Someday I’ll setup my own Linux server…

My First 5 Minutes On A Server; Or, Essential Security for Linux Servers

Server security doesn’t need to be complicated. My security philosophy is simple: adopt principles that will protect you from the most frequent attack vectors, while keeping administration efficient enough that you won’t develop “security cruft”. If you use your first 5 minutes on a server wisely, I believe you can do that.

Any seasoned sysadmin can tell you that as you grow and add more servers & developers, user administration inevitably becomes a burden. Maintaining conventional access grants in the environment of a fast growing startup is an uphill battle – you’re bound to end up with stale passwords, abandoned intern accounts, and a myriad of “I have sudo access to Server A, but not Server B” issues. There are account sync tools to help mitigate this pain, but IMHO the incremental benefit isn’t worth the time nor the security downsides. Simplicity is the heart of good security.

and also:

First 5 Minutes Troubleshooting A Server

Back when our team was dealing with operations, optimization and scalability at our previous company, we had our fair share of troubleshooting poorly performing applications and infrastructures of various sizes, often large (think CNN or the World Bank). Tight deadlines, “exotic” technical stacks and lack of information usually made for memorable experiences.

The cause of the issues was rarely obvious: here are a few things we usually got started with.

Web Standards Project (WaSP) 1998 – 2013

Our Work Here is Done

By Aaron Gustafson | March 1st, 2013 | Filed in WaSP Announcement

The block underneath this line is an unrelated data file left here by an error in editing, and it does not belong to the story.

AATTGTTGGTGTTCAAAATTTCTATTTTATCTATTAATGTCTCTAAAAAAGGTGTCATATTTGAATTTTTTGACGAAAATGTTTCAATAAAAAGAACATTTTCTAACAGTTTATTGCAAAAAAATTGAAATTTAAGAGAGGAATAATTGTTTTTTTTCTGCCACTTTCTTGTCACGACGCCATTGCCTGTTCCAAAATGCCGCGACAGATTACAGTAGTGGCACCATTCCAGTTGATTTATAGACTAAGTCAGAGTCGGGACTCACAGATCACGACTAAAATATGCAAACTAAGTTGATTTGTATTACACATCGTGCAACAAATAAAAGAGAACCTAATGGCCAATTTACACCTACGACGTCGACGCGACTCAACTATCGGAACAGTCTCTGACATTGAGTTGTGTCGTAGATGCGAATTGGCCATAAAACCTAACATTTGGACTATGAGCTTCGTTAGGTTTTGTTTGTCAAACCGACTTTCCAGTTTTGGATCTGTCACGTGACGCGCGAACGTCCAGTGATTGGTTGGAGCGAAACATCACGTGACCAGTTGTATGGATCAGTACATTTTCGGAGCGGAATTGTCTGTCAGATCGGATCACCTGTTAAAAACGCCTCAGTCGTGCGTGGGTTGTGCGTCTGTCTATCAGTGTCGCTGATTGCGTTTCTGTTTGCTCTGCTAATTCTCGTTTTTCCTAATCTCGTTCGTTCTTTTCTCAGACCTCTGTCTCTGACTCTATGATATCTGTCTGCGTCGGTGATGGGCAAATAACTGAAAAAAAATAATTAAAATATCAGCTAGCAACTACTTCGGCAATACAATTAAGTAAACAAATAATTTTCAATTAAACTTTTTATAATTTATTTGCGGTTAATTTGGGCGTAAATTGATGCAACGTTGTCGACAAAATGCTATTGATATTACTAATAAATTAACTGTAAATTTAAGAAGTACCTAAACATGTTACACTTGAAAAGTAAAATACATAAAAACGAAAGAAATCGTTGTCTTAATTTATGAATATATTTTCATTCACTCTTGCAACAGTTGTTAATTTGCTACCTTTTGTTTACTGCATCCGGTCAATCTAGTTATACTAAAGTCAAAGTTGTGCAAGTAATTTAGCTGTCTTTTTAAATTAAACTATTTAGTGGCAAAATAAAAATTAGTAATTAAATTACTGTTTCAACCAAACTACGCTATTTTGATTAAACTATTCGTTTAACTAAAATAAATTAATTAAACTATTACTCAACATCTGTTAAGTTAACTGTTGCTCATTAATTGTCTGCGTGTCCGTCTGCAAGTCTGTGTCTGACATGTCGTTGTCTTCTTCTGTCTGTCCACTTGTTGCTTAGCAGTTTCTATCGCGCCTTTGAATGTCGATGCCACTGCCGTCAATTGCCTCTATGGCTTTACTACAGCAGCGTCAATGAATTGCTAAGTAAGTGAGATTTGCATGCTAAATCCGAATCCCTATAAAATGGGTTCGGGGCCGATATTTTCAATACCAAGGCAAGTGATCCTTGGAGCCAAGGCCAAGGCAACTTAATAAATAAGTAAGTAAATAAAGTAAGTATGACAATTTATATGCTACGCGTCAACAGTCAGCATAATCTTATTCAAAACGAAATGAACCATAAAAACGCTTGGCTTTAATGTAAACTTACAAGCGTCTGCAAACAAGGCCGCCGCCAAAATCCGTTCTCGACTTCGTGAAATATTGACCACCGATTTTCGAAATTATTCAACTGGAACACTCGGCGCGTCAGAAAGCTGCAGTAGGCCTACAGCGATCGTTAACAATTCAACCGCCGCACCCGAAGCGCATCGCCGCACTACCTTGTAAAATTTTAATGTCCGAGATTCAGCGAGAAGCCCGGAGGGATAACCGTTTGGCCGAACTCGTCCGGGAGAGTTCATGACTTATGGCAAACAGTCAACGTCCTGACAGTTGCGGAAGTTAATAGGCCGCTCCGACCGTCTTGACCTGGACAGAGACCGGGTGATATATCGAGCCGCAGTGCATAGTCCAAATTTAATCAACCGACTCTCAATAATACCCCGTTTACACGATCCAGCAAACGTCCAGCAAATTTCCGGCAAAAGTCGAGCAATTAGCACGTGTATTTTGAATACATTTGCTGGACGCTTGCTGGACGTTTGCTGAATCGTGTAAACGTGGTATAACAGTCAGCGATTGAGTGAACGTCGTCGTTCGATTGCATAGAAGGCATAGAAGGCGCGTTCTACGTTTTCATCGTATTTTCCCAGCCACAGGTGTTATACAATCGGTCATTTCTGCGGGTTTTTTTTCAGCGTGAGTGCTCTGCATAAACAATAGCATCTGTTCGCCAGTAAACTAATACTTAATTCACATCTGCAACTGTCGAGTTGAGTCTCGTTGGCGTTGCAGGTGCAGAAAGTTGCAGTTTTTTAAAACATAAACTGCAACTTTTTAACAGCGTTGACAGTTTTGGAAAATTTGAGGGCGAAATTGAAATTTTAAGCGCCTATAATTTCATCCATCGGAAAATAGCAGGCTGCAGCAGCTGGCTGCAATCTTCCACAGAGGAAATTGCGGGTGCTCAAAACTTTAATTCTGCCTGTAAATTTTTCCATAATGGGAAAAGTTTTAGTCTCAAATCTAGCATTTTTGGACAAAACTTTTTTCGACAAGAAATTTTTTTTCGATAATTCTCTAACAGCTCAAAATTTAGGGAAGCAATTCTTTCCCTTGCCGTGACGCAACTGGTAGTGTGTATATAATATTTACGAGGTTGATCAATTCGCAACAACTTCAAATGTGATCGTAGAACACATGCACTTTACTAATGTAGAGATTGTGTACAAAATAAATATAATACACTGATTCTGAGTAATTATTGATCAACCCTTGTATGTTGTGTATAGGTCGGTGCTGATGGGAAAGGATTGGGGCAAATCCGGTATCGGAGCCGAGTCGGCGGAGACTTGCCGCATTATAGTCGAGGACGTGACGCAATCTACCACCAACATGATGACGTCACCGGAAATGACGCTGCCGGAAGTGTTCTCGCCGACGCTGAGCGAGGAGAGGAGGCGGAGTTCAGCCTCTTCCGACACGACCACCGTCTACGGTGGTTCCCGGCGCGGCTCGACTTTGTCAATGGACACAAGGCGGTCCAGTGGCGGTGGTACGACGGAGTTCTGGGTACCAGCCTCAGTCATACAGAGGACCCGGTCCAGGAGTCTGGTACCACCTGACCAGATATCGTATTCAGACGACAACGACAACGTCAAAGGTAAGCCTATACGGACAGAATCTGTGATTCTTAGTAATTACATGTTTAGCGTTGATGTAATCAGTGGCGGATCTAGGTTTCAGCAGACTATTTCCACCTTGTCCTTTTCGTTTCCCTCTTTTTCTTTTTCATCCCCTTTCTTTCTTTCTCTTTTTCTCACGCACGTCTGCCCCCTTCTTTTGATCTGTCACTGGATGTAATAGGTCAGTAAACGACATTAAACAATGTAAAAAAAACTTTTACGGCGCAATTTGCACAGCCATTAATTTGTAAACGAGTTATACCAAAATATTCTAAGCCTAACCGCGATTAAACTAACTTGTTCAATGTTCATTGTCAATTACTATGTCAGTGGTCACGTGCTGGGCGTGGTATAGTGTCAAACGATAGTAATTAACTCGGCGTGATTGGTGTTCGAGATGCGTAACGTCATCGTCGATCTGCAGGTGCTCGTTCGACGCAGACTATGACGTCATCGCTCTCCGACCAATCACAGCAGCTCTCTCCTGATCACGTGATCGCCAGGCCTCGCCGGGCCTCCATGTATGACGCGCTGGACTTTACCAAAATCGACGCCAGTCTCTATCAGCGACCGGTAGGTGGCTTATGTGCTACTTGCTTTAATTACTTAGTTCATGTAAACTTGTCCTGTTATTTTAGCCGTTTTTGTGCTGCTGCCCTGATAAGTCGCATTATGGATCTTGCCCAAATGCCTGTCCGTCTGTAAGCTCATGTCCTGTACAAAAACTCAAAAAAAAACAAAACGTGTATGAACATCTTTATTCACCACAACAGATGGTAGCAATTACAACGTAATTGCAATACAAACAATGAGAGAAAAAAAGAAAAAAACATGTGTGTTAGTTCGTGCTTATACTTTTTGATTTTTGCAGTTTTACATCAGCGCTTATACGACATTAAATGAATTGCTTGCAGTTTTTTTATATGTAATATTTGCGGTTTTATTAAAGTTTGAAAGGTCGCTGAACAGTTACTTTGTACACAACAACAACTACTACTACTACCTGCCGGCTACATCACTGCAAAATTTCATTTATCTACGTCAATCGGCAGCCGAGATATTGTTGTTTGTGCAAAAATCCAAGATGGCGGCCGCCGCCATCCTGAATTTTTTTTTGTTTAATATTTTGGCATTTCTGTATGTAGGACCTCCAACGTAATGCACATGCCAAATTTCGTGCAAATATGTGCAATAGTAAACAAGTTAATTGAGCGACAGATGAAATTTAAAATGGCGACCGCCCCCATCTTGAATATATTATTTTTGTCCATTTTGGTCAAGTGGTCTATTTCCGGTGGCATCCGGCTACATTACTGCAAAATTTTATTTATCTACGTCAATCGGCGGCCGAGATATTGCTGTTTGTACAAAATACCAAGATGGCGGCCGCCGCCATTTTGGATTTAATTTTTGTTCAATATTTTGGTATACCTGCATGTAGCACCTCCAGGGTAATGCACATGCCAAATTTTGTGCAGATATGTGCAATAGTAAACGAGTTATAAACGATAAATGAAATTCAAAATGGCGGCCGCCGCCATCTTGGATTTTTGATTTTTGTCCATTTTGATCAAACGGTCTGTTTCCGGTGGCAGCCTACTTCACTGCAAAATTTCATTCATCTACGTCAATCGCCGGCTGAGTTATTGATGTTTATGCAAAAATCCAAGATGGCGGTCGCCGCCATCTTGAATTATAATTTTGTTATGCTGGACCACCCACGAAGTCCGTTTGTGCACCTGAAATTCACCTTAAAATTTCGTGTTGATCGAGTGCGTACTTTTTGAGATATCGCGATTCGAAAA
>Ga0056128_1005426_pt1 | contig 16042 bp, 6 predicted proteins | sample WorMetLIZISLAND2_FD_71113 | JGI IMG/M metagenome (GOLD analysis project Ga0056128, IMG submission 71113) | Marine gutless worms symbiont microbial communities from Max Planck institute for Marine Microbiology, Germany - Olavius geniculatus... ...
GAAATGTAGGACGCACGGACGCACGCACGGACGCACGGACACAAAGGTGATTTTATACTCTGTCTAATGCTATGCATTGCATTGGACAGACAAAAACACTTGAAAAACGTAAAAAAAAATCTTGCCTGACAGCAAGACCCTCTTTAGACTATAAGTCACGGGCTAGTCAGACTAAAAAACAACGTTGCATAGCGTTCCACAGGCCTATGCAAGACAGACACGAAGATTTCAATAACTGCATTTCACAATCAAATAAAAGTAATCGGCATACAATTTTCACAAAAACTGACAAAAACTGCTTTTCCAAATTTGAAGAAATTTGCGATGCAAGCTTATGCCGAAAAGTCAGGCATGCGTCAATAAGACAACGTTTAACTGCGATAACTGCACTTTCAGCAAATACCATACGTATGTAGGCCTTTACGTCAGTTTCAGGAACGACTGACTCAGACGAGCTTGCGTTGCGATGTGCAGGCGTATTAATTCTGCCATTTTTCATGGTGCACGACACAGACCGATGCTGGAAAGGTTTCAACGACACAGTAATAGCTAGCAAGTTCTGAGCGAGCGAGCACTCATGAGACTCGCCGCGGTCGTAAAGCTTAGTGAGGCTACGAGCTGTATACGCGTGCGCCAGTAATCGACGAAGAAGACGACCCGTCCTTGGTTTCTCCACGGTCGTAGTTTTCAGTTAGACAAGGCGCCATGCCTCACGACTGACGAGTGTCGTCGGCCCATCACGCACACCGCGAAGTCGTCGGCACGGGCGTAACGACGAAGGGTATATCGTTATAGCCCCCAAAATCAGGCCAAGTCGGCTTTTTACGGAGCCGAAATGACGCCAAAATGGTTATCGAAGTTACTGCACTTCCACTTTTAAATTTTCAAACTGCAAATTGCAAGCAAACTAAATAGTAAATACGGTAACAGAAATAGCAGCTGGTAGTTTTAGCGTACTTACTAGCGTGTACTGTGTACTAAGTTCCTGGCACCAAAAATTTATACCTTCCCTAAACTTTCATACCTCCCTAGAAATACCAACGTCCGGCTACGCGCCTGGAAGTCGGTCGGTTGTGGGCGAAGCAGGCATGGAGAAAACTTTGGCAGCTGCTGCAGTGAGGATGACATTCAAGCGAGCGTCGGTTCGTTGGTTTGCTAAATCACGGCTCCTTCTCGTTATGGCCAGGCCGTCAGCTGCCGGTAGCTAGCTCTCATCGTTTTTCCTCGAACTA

Thanks to the hard work of countless WaSP members and supporters (like you), Tim Berners-Lee’s vision of the web as an open, accessible, and universal community is largely the reality. While there is still work to be done, the sting of the WaSP is no longer necessary. And so it is time for us to close down The Web Standards Project.

Better information layout (Sports)

This post on a more minimalist information design (using the Texas Rangers website as an example) exemplifies why I started this blog.  I came across it some months ago while browsing and thought it interesting.  Now, as I look to move the Friends of Stuyvesant Baseball website into WordPress I wanted to find it again and see if there was anything that would be useful to me.  Thankfully I remembered that the writer was a Texas Rangers fan and a search on “texas rangers website redesign” found it as the first listing.  But with this blog I now have a place to stash interesting things so I can find them a bit more easily when I want them.

Version control with git and Dropbox

Easy Version Control: Git on DropboxEdinburgh Hacklab

The problem: you need to share files with people on an ad hoc basis for a project.

One choice is sharing files with Dropbox. On the plus side of Dropbox is it’s ease of use, however, there is a drawback that if you work on the same files you get “My conflicted copy of x” spawning everywhere and making a mess. If you are coding you will trip over other author’ changes.

To work around that problem you need version control. But that can come with baggage. You’ll need a server to run a git/svn/cvs (infrastructure), or a project on GitHub/sourceforge/google code (open source requirement, or pro account). Some projects don’t have these resources or freedoms, so they do without version control, but there is another way…

Read the whole thing…

Manually updating Java

There is a Java exploit out in the wild right now and Only 9 of 22 virus scanners block Java exploit.

Oracle released an emergency update (java version 7 update 7) yesterday evening (Aug 30, 2012).

This is how I manually updated my Java runtime on a windows 7 64 bit machine

  • run C:\Program Files\Java\jre7\bin\javacpl.exe (note: use the control panel for the latest version your have installed on your system — on my windows 7 32 bit system it’s in C:\Program Files\Java\jre7\bin\javacpl.exe)
  • click on the “Update” tab (second from the left)
  • click on the “Update Now” button (bottom right)
  • wait for the installer to load/ click on the obvious next buttons / make sure to uncheck whatever junk they want to install on your system (e.g. Ask toolbar, McAfee Security Scan Plus, etc.)
  • wait while it installs, click on the “Close” button and Bob’s your uncle.